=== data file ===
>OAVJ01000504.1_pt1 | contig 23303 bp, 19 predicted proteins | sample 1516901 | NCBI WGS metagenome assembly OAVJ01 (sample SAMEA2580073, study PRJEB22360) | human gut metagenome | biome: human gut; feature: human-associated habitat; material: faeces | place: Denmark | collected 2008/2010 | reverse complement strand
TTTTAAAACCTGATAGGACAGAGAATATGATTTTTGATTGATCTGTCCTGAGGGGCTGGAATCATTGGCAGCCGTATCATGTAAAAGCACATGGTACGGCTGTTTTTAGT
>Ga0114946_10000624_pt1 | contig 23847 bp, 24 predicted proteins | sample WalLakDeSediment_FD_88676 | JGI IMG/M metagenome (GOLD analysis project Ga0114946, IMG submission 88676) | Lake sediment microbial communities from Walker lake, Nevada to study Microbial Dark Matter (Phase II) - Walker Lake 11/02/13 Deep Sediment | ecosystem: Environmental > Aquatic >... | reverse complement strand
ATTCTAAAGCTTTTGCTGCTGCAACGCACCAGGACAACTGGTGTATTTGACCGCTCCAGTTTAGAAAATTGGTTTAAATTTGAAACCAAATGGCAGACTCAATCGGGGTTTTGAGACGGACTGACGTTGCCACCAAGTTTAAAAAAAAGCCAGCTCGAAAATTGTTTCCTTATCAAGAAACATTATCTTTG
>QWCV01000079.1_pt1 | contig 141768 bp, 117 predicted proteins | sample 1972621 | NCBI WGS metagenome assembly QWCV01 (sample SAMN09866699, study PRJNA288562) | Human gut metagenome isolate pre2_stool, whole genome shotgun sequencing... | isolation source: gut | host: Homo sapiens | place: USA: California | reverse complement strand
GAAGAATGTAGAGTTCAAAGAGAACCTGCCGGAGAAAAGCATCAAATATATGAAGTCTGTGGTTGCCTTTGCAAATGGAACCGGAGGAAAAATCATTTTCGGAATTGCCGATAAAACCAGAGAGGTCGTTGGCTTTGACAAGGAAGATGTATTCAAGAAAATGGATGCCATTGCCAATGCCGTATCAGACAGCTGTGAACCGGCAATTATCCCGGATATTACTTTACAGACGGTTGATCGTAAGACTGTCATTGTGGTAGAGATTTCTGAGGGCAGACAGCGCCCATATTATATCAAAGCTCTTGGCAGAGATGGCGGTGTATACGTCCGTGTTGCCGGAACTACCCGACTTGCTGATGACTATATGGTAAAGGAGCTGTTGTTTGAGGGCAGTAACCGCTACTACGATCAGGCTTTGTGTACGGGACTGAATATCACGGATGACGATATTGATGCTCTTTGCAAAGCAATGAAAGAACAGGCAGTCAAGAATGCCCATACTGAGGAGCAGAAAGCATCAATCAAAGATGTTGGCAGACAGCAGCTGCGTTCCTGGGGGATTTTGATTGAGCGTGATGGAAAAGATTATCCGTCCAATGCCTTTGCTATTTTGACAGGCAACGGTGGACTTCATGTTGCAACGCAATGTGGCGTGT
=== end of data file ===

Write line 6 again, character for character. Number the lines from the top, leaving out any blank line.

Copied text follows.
GAAGAATGTAGAGTTCAAAGAGAACCTGCCGGAGAAAAGCATCAAATATATGAAGTCTGTGGTTGCCTTTGCAAATGGAACCGGAGGAAAAATCATTTTCGGAATTGCCGATAAAACCAGAGAGGTCGTTGGCTTTGACAAGGAAGATGTATTCAAGAAAATGGATGCCATTGCCAATGCCGTATCAGACAGCTGTGAACCGGCAATTATCCCGGATATTACTTTACAGACGGTTGATCGTAAGACTGTCATTGTGGTAGAGATTTCTGAGGGCAGACAGCGCCCATATTATATCAAAGCTCTTGGCAGAGATGGCGGTGTATACGTCCGTGTTGCCGGAACTACCCGACTTGCTGATGACTATATGGTAAAGGAGCTGTTGTTTGAGGGCAGTAACCGCTACTACGATCAGGCTTTGTGTACGGGACTGAATATCACGGATGACGATATTGATGCTCTTTGCAAAGCAATGAAAGAACAGGCAGTCAAGAATGCCCATACTGAGGAGCAGAAAGCATCAATCAAAGATGTTGGCAGACAGCAGCTGCGTTCCTGGGGGATTTTGATTGAGCGTGATGGAAAAGATTATCCGTCCAATGCCTTTGCTATTTTGACAGGCAACGGTGGACTTCATGTTGCAACGCAATGTGGCGTGT